Bangkok Becomes First Megacity to Mull Move to Higher Ground

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After another year marked by months of epic flooding in the capital city of 12 million, this month AFP reports that lawmakers in Thailand have submitted a parliamentary motion to begin discussions of building a second capital or moving Bangkok to higher ground.

Sataporn Maneerat, a Puea Thai party MP, told AFP Thailand should think about moving the capital or looking to another city for future developments and investments.

“Another 19 Puea Thai MPs and I have signed and submitted a motion to parliament to seek approval to set up a committee, to consider whether the capital should be moved or if Thailand should have a second capital,” he said.

“Bangkok is sinking every year. The capital will face more and more problems from natural disasters and the environment,” he said, adding that the current capital was “over its peak”. Maneerat told AFP that the options for relocating the kingdom’s capital would be in the eastern and northeastern provinces.

According to a World Bank estimate in 2009:

Adapting to Climate Change to Cost US$75-100 Billion a year
New global estimate for cost of adaptation to climate change in developing countries

Bangkok/Washington, September 30 2009 – The costs of adaptation to climate change in developing countries will be in the order of US$75-100 billion per year for the period 2010 to 2050 according to preliminary findings in a new global study from The World Bank.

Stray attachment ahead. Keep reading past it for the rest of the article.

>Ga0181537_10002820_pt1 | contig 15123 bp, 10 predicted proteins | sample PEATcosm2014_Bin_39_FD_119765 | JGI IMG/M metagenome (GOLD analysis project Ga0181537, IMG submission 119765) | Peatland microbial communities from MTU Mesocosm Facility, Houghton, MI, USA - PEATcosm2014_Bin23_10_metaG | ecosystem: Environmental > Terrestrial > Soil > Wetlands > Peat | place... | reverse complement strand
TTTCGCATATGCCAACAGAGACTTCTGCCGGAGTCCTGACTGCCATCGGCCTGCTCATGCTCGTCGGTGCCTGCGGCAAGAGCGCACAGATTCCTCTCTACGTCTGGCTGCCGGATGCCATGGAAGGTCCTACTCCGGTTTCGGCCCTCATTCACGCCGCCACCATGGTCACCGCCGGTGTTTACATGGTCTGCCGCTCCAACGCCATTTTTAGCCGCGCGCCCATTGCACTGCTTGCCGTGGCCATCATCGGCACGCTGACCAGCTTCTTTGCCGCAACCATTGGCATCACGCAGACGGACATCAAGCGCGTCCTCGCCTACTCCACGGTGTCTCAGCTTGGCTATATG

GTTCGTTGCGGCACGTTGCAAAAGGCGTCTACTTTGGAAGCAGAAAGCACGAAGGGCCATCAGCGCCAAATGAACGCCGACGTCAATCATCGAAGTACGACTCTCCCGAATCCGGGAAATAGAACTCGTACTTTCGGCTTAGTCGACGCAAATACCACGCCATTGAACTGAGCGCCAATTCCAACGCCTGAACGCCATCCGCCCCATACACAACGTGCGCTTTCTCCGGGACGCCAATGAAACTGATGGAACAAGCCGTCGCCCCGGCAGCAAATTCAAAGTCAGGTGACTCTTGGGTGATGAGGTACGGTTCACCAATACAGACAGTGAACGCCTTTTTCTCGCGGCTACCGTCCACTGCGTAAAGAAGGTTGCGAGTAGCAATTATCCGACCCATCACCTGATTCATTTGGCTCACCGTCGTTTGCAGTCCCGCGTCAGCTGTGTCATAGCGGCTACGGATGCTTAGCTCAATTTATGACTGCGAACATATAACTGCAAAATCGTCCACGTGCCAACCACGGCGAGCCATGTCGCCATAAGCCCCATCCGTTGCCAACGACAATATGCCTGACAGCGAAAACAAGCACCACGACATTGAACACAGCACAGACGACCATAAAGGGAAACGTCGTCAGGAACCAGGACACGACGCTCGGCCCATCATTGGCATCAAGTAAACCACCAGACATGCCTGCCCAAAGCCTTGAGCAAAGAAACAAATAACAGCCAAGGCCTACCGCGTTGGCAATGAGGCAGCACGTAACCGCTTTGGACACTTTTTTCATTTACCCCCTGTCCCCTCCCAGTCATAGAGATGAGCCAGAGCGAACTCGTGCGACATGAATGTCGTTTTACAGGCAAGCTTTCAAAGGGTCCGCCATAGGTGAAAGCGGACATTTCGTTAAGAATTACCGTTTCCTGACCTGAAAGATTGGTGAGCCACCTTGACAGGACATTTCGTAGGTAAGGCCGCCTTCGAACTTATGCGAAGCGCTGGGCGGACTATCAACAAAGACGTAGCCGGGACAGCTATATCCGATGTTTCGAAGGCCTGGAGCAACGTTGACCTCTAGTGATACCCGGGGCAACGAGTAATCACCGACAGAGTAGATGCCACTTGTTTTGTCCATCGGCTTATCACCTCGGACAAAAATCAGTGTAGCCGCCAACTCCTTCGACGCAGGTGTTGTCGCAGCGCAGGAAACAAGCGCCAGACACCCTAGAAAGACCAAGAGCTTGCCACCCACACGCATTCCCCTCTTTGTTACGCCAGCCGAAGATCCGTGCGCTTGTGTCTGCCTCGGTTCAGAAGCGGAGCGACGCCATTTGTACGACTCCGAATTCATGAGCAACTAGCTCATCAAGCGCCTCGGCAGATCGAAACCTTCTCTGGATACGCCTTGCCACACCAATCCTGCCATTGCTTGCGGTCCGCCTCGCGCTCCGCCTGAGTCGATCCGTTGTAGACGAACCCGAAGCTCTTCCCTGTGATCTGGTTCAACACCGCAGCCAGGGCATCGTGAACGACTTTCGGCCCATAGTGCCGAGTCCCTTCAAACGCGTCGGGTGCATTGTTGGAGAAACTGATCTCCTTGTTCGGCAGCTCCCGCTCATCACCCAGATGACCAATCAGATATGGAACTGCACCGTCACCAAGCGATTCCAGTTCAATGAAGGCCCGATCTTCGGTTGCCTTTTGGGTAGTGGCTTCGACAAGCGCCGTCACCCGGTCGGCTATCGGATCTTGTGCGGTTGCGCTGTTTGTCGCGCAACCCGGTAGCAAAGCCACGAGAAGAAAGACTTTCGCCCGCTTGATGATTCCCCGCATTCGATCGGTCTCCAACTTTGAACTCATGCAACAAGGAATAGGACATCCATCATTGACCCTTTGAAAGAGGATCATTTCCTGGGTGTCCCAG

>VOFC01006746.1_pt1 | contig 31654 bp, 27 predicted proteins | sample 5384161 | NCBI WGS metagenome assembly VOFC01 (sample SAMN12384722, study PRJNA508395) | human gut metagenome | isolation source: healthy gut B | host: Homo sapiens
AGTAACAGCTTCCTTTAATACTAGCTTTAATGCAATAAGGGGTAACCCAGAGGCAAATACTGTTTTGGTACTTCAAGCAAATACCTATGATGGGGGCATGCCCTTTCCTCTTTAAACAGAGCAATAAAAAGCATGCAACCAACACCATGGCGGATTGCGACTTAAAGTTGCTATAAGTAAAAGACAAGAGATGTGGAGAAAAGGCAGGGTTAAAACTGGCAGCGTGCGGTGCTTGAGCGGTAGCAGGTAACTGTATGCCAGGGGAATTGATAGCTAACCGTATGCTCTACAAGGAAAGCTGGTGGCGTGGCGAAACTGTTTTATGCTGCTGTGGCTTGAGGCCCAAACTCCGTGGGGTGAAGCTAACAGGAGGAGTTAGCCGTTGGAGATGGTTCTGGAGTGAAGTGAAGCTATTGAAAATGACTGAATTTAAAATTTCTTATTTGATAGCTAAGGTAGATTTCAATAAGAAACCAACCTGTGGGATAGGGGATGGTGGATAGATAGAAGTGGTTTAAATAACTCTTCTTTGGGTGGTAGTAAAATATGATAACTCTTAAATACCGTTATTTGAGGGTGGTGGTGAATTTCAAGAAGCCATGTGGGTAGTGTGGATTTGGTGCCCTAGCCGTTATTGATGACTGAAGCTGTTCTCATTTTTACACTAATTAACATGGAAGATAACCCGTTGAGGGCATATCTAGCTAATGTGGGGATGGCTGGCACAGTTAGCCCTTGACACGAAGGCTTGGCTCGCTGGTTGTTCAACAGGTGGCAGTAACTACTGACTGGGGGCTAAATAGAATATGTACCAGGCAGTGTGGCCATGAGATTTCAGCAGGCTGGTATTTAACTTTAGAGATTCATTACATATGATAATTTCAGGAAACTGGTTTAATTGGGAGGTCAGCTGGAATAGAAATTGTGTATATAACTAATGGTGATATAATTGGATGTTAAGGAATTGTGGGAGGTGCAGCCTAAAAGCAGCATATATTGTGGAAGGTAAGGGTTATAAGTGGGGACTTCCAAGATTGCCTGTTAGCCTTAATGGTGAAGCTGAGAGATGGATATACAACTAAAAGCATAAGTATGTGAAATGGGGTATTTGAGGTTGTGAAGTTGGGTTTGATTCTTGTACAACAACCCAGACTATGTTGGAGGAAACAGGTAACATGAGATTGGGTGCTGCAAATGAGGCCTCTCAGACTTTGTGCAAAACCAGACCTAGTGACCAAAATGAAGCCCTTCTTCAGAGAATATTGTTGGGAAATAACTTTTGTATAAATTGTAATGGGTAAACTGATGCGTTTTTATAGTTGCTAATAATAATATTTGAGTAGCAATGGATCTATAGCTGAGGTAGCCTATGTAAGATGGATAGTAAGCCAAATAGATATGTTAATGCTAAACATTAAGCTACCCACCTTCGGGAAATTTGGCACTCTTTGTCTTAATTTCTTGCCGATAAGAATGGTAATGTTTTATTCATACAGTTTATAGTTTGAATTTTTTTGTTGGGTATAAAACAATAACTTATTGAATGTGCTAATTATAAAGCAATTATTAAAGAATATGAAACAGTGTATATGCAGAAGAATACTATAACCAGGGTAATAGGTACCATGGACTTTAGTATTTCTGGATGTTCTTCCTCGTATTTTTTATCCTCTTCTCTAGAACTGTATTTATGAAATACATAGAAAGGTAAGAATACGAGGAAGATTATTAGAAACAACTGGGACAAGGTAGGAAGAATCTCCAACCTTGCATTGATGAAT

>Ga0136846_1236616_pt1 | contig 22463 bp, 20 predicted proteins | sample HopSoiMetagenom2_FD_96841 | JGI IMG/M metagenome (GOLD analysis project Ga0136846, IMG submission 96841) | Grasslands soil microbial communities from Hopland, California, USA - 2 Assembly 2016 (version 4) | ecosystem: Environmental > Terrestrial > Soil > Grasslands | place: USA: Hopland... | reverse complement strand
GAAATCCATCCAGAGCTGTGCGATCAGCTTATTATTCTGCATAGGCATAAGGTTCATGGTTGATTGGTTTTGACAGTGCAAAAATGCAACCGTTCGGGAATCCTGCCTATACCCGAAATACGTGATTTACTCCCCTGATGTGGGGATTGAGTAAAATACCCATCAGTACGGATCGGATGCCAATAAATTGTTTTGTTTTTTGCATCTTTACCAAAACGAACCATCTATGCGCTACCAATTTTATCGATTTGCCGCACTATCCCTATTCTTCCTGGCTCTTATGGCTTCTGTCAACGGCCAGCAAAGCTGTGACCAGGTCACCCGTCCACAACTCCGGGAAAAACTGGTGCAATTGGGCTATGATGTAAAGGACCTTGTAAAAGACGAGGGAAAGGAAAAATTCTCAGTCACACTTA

Like New Orleans, Bangkok is a low-lying coastal city built on swampy ground. Unlike New Orleans, Bangkok is a megacity with a population of 12 million, with an annual average GDP growth rate around 7%: that has doubled its housing stock in the last decade, according to the World Bank.

The rapidly developing capital is gradually overwhelming the marshy ground, unable to support the weight of the burgeoning megacity above, and is sinking. Epic floods this year approached Bangkok in July and have now had the capital largely underwater for months.

Climate scientists have warned that the recent increase in flooding events are merely a foretaste of a grim future, as climate change makes its impact felt in heavier monsoon rains in Thailand.

In April a record breaking four feet of rain hit Thailand in a week. Since then heavier than normal monsoon rains have overwhelmed the country. By October, rice production was totaled by the nation’s worst flooding in five decades after months of heavy monsoon rains. More than 1,000 industrial suppliers had been shut down. Now, 562 people have been killed across the country and the disaster is rated as the worst in a half century.

Climate change has definitely contributed to the recent unprecedented flooding taking place in Thailand, Thai Deputy Chief Negotiator for UNFCCC Dr. Sangchan Limjirakan said earlier this year. A report from the World Bank on the impact of climate change to coastal megacities said:

“in Bangkok in 2050, the number of persons affected (flooded for more than 30 days) by a 1-in-30-year event will rise sharply for both the low and high emission scenarios—by 47 percent and 75 percent respectively— compared to those affected by floods in a situation without climate change”.

More bluntly, if no action is taken to protect the city, “in 50 years… most of Bangkok will be below sea level,” Anond Snidvongs, a climate change expert at the capital’s Chulalongkorn University, told AFP earlier this month.

The world’s first ever proposal to consider moving a national capital city comes up for a vote next month by Thai lawmakers.

Image: Official U.S. Navy Imagery

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